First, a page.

After several months of once-every-two-week mediation sessions, talks between the Berkeley Unified School District and the Berkeley Federation of Teachers took a dramatic turn this week, with a Monday session convening at 9 a.m. and running until 3 a.m., and then reconvening Wednesday afternoon. Two more sessions are scheduled next week, for Monday and Wednesday.
Berkeley teachers have been working for two years past the end of the last contract, and talks are being handled through a state-appointed mediator. Compensation and class sizes are reportedly the two major issues dividing the two sides.
BFT President Barry Fike said that “we are cautiously optimistic” about the talks. “We do feel like solid progress was made.”
Fike declined further comment on details of the bargaining talks, saying only that he himself remained until 4 a.m. with unnamed district representatives on Tuesday morning to continue talking.
At Wednesday night’s BUSD Board meeting, Board Vice President Terry Doran was equally vague about details of the talks, saying only that “we’ve had marathon negotiation sessions. No one has walked away. No one has said we’re not going to talk any more. So I’m optimistic that we’re getting closer.”
BUSD Superintendent Michele Lawrence made no comment about the sessions.
Before Wednesday’s board meeting, some 200 Berkeley teachers and their supporters rallied on the Old City Hall steps in support of their contract demands. The rally continued through the beginning of the board meeting, with the sounds of the singing of “Solidarity Forever, the union makes us strong” coming through the open second floor windows as board directors listened to a presentation from the principal of Longfellow School.
Directors approved $291,000 in transfers of budget expenditures from the district’s general fund to other funds for the 2004-05 and 2005-06 fiscal years. Lawrence said the transfers were needed “to free up general fund money in case we need it to meet some of the contract issues.”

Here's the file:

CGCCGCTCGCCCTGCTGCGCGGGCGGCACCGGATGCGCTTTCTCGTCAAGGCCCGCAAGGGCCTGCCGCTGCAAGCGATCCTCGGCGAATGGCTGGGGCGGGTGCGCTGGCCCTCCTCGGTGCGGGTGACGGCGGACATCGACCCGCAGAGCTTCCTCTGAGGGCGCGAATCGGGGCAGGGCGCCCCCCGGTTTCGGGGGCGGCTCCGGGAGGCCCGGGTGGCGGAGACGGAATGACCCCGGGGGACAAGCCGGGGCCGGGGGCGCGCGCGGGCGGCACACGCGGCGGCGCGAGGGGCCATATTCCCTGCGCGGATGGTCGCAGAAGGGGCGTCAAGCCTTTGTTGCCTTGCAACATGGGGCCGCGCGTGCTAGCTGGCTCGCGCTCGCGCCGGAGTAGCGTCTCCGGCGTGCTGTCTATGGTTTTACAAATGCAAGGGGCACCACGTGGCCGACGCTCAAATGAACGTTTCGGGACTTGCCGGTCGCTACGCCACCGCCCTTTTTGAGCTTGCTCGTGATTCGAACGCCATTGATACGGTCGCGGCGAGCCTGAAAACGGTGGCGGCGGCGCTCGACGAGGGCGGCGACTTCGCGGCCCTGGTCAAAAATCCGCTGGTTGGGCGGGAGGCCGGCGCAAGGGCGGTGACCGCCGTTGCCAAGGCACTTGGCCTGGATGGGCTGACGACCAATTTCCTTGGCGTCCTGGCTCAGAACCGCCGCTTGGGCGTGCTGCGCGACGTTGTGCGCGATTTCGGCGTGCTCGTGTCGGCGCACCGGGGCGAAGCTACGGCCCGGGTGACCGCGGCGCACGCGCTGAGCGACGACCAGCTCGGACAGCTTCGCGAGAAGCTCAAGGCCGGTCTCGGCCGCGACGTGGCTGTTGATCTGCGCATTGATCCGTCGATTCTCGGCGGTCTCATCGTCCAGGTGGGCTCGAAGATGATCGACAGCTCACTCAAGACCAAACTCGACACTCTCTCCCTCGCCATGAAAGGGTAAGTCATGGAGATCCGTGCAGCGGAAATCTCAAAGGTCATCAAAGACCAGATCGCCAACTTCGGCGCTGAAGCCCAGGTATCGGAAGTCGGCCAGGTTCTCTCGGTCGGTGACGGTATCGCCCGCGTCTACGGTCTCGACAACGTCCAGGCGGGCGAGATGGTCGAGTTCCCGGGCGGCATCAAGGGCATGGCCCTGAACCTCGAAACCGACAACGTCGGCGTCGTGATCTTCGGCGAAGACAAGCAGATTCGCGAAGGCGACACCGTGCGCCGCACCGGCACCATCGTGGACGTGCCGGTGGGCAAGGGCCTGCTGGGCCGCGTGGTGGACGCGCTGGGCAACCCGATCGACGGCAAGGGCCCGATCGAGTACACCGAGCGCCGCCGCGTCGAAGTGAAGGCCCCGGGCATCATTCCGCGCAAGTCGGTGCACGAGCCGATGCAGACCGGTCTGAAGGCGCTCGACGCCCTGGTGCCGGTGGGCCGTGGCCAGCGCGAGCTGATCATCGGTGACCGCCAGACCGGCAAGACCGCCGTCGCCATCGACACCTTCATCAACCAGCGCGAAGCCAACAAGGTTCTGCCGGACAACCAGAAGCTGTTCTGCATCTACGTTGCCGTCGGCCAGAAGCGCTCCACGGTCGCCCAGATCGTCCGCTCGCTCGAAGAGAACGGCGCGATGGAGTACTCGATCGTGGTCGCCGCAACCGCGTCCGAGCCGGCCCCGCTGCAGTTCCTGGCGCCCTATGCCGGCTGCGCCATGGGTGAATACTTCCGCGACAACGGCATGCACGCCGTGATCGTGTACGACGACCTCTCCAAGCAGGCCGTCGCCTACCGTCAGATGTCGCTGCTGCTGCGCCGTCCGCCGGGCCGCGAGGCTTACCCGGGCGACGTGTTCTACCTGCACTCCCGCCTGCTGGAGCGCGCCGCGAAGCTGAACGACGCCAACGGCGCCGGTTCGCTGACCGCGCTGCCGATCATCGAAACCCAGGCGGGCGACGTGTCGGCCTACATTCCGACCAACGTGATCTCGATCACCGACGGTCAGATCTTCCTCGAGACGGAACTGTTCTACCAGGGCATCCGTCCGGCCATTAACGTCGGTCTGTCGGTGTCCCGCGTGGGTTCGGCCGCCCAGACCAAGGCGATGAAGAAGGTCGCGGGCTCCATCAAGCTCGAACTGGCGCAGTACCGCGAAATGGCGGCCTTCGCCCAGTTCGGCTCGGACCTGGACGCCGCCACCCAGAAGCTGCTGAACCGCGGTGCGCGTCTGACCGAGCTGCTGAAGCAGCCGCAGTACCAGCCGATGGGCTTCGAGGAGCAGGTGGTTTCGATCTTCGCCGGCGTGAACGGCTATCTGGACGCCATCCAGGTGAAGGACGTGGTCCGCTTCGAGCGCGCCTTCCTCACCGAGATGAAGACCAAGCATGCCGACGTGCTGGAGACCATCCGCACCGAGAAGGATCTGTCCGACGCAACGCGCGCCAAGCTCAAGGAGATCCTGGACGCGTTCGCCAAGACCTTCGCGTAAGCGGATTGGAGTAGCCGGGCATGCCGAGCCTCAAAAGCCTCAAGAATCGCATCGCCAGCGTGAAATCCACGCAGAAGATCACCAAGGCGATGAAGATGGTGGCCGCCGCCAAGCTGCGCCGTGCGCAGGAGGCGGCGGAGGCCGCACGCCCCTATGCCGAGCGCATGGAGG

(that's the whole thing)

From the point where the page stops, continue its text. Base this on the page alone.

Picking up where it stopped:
The superintendent said that her office would bring “another set of cuts that we have not yet completed” to board members for consideration at the next meeting.
But at Lawrence’s request, directors took off the table consideration of Lawrence’s request to transfer another $295,000 in 2004-05 through 2005-06 general funds to the Measure BB account. That came after Safety and Maintenance Oversight Committee (Measure BB) Chair Phil Flounders spoke at the meeting, protesting the transfers.
Lawrence told the directors, “I thought the Measure BB transfers had been recommended by the Measure BB Committee, but after [Flounders} spoke, I realized there may have been a miscommunication between myself, staff and the BB Committee. I want to spread these cost transfers equitably across all of the funds, but I understand the concern that if Measure BB takes too big a hit, it won’t be able to realize its maintenance goals.”
The Measure BB Committee was scheduled to meet on Thursday night. Lawrence said that she would wait to meet with committee representatives about the possible transfer of the money, and then bring a report back to the board.
Sale Of Surplus Property
With Director Shirley Issel dissenting, the board approved a request by Superintendent Lawrence to add any possible proceeds of a possible sale of the abandoned Hillside school property to a bill currently introduced in the state legislature by Assemblymember Joe Coto (D-San Jose).
Current state law requires that monies from the sale of school property go into the school district’s maintenance fund. Coto’s bill, which is aimed at two Santa Clara County schools districts, would allow those two districts a three year window to put proceeds from school sales into their unrestricted general funds. Adding Berkeley Unified School District to the bill would give BUSD the same three year opportunity.
Last January, the BUSD board approved the formation of a surplus committee to dispose of the Hillside school property.
“There is no presumption that we are going to sell the property,” said Lawrence. “Selling won’t necessarily be a recommendation of mine. But adding our name to this bill gives us the flexibility to dispose of the money if the surplus committee decides to sell.”
Issel disagreed, calling the procedure “dangerous. I don’t want that flexibility. It’s like the devil dangling sex. Because we’ve been so poor as a district for so many years, I think there would be too much temptation for us to turn around and spend any money from the proceeds.”
Fellow board members disagreed, passing the resolution 4-1. Assemblymember Loni Hancock (D-Berkeley) has already agreed to sponsor the amendment to the Coto bill.›